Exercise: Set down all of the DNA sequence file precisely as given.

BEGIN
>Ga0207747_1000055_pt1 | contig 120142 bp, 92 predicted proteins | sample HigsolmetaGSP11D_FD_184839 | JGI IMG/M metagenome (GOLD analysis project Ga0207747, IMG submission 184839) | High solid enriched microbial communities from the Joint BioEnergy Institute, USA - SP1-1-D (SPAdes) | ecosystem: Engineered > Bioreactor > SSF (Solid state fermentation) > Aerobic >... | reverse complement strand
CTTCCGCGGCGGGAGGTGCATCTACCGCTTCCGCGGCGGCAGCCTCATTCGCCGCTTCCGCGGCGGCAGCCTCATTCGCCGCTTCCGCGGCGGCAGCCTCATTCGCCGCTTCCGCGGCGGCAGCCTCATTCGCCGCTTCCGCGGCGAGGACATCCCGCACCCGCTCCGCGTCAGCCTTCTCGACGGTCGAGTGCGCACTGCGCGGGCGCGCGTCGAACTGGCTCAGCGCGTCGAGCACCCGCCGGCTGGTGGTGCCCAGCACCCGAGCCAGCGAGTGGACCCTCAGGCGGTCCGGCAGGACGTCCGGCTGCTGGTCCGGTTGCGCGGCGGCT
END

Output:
>Ga0207747_1000055_pt1 | contig 120142 bp, 92 predicted proteins | sample HigsolmetaGSP11D_FD_184839 | JGI IMG/M metagenome (GOLD analysis project Ga0207747, IMG submission 184839) | High solid enriched microbial communities from the Joint BioEnergy Institute, USA - SP1-1-D (SPAdes) | ecosystem: Engineered > Bioreactor > SSF (Solid state fermentation) > Aerobic >... | reverse complement strand
CTTCCGCGGCGGGAGGTGCATCTACCGCTTCCGCGGCGGCAGCCTCATTCGCCGCTTCCGCGGCGGCAGCCTCATTCGCCGCTTCCGCGGCGGCAGCCTCATTCGCCGCTTCCGCGGCGGCAGCCTCATTCGCCGCTTCCGCGGCGAGGACATCCCGCACCCGCTCCGCGTCAGCCTTCTCGACGGTCGAGTGCGCACTGCGCGGGCGCGCGTCGAACTGGCTCAGCGCGTCGAGCACCCGCCGGCTGGTGGTGCCCAGCACCCGAGCCAGCGAGTGGACCCTCAGGCGGTCCGGCAGGACGTCCGGCTGCTGGTCCGGTTGCGCGGCGGCT